Pulling for women
Students compete in the 2008 ‘Mud Tug’ Greek event, which raised money for the national Breast Cancer Education and Awareness organization. The percentage of women students at RIT increased to 33 percent this year, up 1 percent. (Photo by Charles Neumann, second-year biomedical photography major)
During World War II, RIT recruited women to learn skills needed “to man the victory machines of industry.”
Melissa Muscato ’98
Britta MacIntosh ’89
RIT strengthens efforts to improve gender balance on campus
Basketball brought Emily Hughes to RIT. The third-year international business and marketing student wasn’t initially attracted to the place.
“The aesthetics,” she says, were a turn-off . Too many bricks, too stark, not enough color. But the 6-foot-3-inch basketball player from Fayetteville, N.Y., “felt wanted” and is glad she decided to give RIT a try. Besides athletics, she’s been active in campus organizations including Student Government.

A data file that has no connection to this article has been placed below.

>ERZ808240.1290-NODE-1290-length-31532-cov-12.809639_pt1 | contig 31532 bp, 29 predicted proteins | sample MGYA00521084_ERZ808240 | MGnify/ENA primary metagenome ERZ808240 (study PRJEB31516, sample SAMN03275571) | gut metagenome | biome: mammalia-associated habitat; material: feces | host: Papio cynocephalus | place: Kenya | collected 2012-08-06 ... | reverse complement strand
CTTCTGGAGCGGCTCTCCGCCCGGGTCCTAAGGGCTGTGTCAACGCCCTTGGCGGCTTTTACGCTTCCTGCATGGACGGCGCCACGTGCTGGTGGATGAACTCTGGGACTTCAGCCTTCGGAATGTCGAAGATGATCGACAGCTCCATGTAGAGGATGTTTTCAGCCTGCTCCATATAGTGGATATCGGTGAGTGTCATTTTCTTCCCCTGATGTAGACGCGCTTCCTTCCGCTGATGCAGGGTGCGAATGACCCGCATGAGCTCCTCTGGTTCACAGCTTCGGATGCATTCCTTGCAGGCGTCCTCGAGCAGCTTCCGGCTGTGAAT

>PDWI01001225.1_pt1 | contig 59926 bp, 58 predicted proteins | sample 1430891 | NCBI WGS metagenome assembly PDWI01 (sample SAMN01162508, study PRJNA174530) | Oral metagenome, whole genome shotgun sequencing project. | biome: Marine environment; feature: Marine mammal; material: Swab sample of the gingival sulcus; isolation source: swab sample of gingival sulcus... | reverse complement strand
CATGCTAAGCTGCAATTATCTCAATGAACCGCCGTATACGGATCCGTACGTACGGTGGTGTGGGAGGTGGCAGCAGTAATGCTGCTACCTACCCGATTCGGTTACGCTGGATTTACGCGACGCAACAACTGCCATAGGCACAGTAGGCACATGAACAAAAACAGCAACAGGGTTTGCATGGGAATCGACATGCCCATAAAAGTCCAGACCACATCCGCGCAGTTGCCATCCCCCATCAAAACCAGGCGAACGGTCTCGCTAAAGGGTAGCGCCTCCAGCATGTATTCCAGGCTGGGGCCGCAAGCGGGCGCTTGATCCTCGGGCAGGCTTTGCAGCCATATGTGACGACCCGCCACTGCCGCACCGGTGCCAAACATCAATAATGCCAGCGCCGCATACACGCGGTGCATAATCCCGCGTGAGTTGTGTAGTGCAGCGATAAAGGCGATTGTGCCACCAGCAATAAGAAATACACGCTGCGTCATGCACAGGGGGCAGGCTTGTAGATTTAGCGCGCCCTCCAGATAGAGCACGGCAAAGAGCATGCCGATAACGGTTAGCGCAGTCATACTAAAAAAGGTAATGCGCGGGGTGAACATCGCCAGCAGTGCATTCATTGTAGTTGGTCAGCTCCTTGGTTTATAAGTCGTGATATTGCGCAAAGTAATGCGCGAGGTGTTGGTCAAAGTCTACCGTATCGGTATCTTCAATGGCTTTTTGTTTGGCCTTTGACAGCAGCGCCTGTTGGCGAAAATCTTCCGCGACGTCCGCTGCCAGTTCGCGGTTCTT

“Once I learned how amazing this place is, I fell in love with it,” says Hughes.
Mary-Beth Cooper, vice president for Student Affairs, isn’t surprised to hear Hughes’ assessment of RIT’s curb appeal. More can be done, although RIT has invested more than $350 million in campus improvements since 2000, including construction of the Gordon Field House and Activities Center, new apartment complexes and several new academic buildings as well as residence hall renovations and campus beautification projects.
“We’ve done a lot with the physical plant in the past few years, but we still need some softening, we need some color,” she agrees.
However, she and other university leaders know it will take more than decor to increase the percentage of women to 40 percent of first-year students by fall 2012 – a goal articulated by the RIT Commission on Women and endorsed by President Bill Destler. In the U.S., slightly more than half of students entering college this fall were women.